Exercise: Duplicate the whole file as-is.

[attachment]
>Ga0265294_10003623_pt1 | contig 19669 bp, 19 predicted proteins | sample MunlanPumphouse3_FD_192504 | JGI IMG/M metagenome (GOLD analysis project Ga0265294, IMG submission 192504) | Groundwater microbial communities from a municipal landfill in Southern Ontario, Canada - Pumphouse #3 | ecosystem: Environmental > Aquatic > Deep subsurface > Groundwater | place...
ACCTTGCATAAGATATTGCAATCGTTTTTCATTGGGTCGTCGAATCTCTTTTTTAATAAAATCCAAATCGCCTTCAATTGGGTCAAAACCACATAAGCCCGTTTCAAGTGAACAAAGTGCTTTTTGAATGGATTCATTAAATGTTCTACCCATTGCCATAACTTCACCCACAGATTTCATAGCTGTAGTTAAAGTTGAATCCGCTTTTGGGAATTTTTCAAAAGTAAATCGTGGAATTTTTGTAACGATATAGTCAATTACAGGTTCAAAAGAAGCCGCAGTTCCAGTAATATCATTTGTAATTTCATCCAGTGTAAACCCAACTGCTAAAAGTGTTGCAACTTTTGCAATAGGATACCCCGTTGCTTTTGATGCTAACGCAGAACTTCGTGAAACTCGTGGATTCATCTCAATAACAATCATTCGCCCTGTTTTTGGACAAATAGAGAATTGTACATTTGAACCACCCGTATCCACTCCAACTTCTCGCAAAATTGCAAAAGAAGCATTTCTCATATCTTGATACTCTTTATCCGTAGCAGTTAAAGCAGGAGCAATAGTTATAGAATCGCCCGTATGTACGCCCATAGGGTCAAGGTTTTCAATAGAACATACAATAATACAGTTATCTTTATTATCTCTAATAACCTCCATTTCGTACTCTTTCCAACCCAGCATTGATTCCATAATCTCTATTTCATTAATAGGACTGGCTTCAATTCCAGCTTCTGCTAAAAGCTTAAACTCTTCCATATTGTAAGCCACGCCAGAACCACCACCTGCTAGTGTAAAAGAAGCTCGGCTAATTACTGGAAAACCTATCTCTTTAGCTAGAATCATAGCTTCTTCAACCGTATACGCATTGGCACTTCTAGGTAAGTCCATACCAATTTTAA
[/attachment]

>Ga0265294_10003623_pt1 | contig 19669 bp, 19 predicted proteins | sample MunlanPumphouse3_FD_192504 | JGI IMG/M metagenome (GOLD analysis project Ga0265294, IMG submission 192504) | Groundwater microbial communities from a municipal landfill in Southern Ontario, Canada - Pumphouse #3 | ecosystem: Environmental > Aquatic > Deep subsurface > Groundwater | place...
ACCTTGCATAAGATATTGCAATCGTTTTTCATTGGGTCGTCGAATCTCTTTTTTAATAAAATCCAAATCGCCTTCAATTGGGTCAAAACCACATAAGCCCGTTTCAAGTGAACAAAGTGCTTTTTGAATGGATTCATTAAATGTTCTACCCATTGCCATAACTTCACCCACAGATTTCATAGCTGTAGTTAAAGTTGAATCCGCTTTTGGGAATTTTTCAAAAGTAAATCGTGGAATTTTTGTAACGATATAGTCAATTACAGGTTCAAAAGAAGCCGCAGTTCCAGTAATATCATTTGTAATTTCATCCAGTGTAAACCCAACTGCTAAAAGTGTTGCAACTTTTGCAATAGGATACCCCGTTGCTTTTGATGCTAACGCAGAACTTCGTGAAACTCGTGGATTCATCTCAATAACAATCATTCGCCCTGTTTTTGGACAAATAGAGAATTGTACATTTGAACCACCCGTATCCACTCCAACTTCTCGCAAAATTGCAAAAGAAGCATTTCTCATATCTTGATACTCTTTATCCGTAGCAGTTAAAGCAGGAGCAATAGTTATAGAATCGCCCGTATGTACGCCCATAGGGTCAAGGTTTTCAATAGAACATACAATAATACAGTTATCTTTATTATCTCTAATAACCTCCATTTCGTACTCTTTCCAACCCAGCATTGATTCCATAATCTCTATTTCATTAATAGGACTGGCTTCAATTCCAGCTTCTGCTAAAAGCTTAAACTCTTCCATATTGTAAGCCACGCCAGAACCACCACCTGCTAGTGTAAAAGAAGCTCGGCTAATTACTGGAAAACCTATCTCTTTAGCTAGAATCATAGCTTCTTCAACCGTATACGCATTGGCACTTCTAGGTAAGTCCATACCAATTTTAA